This interesting opinion piece from a pediatrician – Dr.Russell Saunders –expresses frustration with parents who don’t want their children vaccinated and I share that frustration. However, I also admit to having mixed feelings. I sympathize with Dr. Saunders, but I also feel a bit upset with him for falling into the trap that my good friend, Dr. Saul Weiner at the University of Illinois, describes as the “I-it” relationship trap. The “I” in the trap is the doctor who can easily see the patient as the “it” that should merely do as it is told. It often is easier and more efficient to just tell a person what the medical evidence suggests they do and move on to the next person, however the real job of a physician is much more difficult and nuanced. It is to be with patients and guide them through the uncertainty and discomfort that is illness by first recognizing what makes them unique as a person and giving them respect and trust and then applying scientific medicine. Unfortunately, many physicians only focus on the respect they are due as the doctor -- and not on the respect they must give their patients -- and that impairs their ability to form a therapeutic relationship. In a sense, Dr. Saunders’ reasoning is evidence that medicine continues to cling to the belief that human beings are rational – that by presenting them with the facts, we can convince them. Behavioral economics teaches us otherwise.
Dr. Saunders says he is not looking to return to the paternalism that used to characterize medical care. However, we risk a new type of paternalism – one that places absolute faith in the medical scientist – a belief that the only way to proceed is the way the peer-reviewed medical journals and the expert committees declare to be correct. Dr. Saunders writes:
There will be times when parents and I may not see eye to eye, but not where I’m using the best evidence at hand to support my recommendations. Maybe they’ll want a test I think is useless, or want to use a supplement shown to be harmful. Perhaps it will be a referral for an intervention shown to have no benefit. If I can’t hope to persuade them by making reference to the available research, what can I expect to be for them other than a rubber stamp for their ideas? If medical science can’t answer the meritless qualms they have about vaccines, when can I use it at all?
I read this and can’t help but believe that the author does not really believe everything he writes. for he seems to be a caring physician. I am sure he knows that respect for the parent would warrant a discussion of why parents feel and believe the way they do. That discussion would require an understanding of their values, their culture and their beliefs, rather than simply pointing to the “available research” as the right way. The approach he writes about implies that if you can’t understand the importance of the science, you are bad parents and not worthy of my help.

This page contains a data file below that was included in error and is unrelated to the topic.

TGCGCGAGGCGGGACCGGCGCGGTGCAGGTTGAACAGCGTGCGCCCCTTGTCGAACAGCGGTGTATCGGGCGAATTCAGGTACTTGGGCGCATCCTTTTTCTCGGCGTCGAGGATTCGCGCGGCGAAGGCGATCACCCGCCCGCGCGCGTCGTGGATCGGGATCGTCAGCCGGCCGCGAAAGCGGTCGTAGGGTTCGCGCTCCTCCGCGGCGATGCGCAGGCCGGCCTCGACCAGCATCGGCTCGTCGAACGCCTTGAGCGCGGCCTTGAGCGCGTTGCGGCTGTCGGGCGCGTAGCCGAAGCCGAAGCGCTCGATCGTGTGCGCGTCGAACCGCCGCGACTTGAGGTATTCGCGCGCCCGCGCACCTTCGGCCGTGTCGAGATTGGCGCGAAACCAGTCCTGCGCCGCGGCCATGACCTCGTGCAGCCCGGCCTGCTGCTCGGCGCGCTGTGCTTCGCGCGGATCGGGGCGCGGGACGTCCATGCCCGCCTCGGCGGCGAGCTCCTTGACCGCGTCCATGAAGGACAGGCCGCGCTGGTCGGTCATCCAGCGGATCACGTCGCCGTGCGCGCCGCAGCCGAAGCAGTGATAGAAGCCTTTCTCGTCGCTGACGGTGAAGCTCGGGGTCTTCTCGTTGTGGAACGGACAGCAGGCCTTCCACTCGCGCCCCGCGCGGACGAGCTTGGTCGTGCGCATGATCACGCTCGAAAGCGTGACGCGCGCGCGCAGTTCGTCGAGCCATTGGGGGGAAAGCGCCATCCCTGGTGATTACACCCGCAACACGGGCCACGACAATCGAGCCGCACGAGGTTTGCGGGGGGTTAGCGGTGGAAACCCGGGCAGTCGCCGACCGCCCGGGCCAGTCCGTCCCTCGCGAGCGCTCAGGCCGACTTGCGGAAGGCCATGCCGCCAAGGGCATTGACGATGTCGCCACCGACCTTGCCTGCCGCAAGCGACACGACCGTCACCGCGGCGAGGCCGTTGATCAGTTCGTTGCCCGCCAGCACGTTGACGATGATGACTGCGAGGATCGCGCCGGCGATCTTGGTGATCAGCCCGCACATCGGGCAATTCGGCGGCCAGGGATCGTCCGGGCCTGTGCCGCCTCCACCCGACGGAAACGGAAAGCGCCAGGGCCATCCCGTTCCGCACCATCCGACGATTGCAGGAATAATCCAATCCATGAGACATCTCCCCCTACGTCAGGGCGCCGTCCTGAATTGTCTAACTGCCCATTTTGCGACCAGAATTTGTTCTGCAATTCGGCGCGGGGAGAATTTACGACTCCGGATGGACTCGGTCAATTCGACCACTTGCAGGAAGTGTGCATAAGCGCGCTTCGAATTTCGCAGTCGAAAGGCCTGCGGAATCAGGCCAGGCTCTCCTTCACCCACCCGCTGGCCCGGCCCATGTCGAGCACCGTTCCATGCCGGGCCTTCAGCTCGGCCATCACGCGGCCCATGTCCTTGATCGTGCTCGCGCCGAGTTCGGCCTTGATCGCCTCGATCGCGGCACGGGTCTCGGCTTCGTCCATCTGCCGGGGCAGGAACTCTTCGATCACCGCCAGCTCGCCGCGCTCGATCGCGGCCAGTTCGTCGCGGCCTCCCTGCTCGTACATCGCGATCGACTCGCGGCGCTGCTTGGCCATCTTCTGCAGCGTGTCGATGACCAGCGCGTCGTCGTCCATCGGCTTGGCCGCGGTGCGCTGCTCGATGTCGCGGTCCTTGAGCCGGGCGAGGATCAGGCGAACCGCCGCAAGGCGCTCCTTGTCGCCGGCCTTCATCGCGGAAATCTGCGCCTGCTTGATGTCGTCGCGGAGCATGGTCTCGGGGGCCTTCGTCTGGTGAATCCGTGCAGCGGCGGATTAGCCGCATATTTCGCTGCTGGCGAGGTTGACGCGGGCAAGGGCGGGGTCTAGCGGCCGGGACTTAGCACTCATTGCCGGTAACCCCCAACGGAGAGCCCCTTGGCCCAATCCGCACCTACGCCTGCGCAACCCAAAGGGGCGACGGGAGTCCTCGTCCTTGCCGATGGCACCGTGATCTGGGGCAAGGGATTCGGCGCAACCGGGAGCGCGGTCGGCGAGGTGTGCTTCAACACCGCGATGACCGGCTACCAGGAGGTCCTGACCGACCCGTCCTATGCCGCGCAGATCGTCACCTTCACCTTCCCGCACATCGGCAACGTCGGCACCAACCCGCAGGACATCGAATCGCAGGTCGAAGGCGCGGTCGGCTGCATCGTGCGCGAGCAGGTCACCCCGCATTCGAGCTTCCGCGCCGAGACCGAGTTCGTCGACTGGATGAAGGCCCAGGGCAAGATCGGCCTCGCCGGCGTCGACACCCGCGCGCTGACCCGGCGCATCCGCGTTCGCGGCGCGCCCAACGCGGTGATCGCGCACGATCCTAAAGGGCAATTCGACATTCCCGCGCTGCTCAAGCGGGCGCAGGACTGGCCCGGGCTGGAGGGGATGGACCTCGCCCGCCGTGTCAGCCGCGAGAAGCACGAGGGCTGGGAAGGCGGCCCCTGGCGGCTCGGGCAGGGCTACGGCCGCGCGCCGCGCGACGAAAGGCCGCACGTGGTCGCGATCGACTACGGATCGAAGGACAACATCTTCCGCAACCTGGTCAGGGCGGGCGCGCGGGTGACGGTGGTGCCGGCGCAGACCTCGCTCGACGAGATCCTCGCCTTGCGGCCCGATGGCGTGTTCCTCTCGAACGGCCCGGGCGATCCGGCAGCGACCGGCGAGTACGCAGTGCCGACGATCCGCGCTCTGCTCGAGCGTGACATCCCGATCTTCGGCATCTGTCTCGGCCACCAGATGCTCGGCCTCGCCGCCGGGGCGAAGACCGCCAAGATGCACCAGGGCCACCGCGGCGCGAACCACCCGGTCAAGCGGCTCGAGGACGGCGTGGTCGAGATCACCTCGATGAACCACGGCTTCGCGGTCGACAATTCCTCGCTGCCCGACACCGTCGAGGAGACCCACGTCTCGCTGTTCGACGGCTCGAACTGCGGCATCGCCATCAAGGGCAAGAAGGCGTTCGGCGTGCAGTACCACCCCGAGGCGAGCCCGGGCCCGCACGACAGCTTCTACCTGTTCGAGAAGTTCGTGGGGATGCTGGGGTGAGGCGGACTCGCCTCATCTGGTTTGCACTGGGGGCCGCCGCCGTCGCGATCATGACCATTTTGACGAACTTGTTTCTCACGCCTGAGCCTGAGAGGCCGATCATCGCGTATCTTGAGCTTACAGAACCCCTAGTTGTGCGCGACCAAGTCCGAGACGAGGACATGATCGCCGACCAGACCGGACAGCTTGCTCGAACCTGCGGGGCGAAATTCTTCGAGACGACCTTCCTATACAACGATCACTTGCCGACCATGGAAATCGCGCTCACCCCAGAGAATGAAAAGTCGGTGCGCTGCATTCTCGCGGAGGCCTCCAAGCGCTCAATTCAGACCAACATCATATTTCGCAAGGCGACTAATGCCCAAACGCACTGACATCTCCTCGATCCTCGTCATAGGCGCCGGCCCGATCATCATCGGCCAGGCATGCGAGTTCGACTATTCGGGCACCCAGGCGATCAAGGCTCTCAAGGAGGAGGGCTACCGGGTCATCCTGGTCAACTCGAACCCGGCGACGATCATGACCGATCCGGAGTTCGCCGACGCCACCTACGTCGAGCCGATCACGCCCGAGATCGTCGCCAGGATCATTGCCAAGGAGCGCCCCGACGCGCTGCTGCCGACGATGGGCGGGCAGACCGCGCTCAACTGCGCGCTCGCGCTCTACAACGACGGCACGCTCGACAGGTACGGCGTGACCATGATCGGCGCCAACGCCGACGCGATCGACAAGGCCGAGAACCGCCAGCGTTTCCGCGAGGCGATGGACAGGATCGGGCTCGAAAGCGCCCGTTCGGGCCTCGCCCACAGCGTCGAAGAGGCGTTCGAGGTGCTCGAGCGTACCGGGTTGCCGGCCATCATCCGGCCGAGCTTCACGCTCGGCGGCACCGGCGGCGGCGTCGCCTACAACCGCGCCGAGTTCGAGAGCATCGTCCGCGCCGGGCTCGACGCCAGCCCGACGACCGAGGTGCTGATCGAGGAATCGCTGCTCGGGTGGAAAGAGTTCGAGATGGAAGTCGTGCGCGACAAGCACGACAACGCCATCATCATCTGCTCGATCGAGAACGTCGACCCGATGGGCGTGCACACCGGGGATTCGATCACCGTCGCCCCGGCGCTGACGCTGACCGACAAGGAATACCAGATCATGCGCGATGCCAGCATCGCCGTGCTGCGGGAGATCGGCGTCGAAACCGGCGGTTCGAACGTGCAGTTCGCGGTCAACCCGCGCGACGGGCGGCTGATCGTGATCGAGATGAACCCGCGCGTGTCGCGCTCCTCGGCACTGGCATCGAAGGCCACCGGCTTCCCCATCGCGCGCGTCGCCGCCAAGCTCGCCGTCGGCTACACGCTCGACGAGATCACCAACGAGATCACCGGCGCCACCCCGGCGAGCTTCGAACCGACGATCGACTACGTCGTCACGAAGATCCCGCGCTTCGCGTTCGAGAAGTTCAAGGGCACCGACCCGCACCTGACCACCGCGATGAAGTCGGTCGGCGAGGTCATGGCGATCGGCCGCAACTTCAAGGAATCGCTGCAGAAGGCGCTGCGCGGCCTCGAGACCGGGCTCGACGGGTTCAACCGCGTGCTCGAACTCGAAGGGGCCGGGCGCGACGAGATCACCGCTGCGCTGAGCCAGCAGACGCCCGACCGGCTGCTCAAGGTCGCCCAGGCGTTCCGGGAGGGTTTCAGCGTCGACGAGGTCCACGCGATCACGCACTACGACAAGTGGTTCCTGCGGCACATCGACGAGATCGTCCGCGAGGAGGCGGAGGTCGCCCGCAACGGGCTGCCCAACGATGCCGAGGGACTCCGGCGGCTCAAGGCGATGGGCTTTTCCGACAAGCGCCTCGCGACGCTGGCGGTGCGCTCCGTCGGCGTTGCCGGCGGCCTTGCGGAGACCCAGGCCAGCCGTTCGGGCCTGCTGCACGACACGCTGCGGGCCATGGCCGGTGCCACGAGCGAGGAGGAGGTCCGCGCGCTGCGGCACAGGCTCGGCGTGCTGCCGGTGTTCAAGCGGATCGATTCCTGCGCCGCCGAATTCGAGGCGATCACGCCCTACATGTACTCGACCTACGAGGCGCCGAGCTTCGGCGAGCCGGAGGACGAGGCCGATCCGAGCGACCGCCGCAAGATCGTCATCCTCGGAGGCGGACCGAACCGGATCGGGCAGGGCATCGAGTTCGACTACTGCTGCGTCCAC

His opinion piece also lacks the humility that should be inherent in any mutual trust relationship, especially one that goes beyond a friendship and is a true calling, as medicine should be. Medical facts change; new research brings new insights every day. Nothing is “settled,” and everything changes, even vaccinations; new vaccine formulations are constantly being developed. The Salk vaccine for polio was a godsend and was the only right answer until the Sabin vaccine was developed.
That does not mean I would agree with parents who refuse vaccination and just say “yes” to their request not to vaccinate their children. I would not. But I would also not reject them out of hand and assume that if they can’t accept the available research, my answer should be to ban them from my practice.
Dr. Saunders’ opinion piece reflects many of the frustration in medicine today -- with one of the root causes related to the incentives put in place by health plans. I cannot help but feel that our approach to health benefits, and our push toward efficiency in medicine, has created a situation in which the building of mutual trust between a doctor and a patient has become almost impossible. Health plans tell doctors which algorithm to follow and reimburse them in ways that encourage shorter office visits, more use of physician extenders, and adherence to protocols -- no matter what the patients’ beliefs and values are. Following those protocols and practicing the way Dr. Saunders writes about -- refusing patients who do not follow “doctor’s orders”--will make the numbers look better for a practice, make it more likely to receive the health plan quality bonuses, and make it more efficient. It may also relieve physicians’ frustration in this modern day system. But will it truly help those who are most in need? I am not so sure.
I can’t help but think back to my days in practice, when I treated patients who, due to their religious convictions, refused blood transfusions. As a gastroenterologist treating people who suffered from acute gastrointestinal bleeding, I knew that prohibition against blood transfusions went against every care algorithm and every medical standard. I would always try to convince patients of the need for the transfusion, but always with respect for their beliefs and with the proviso that I would treat and help them no matter what they decided. That respect was critical for mutual trust. What was so very interesting to me was that these patients were treated successfully, and we did not lose patients at a higher rate than other patients who presented with the same problems. Many who initially refused transfusion did accept it as their condition progressed.
That taught me a valuable lesson: Science is necessary for care, and following the most up-to-date recommendations is important, but nowhere near as important as respecting your patient -- and fostering mutual trust in such a way as to be not only a doctor, but a healer.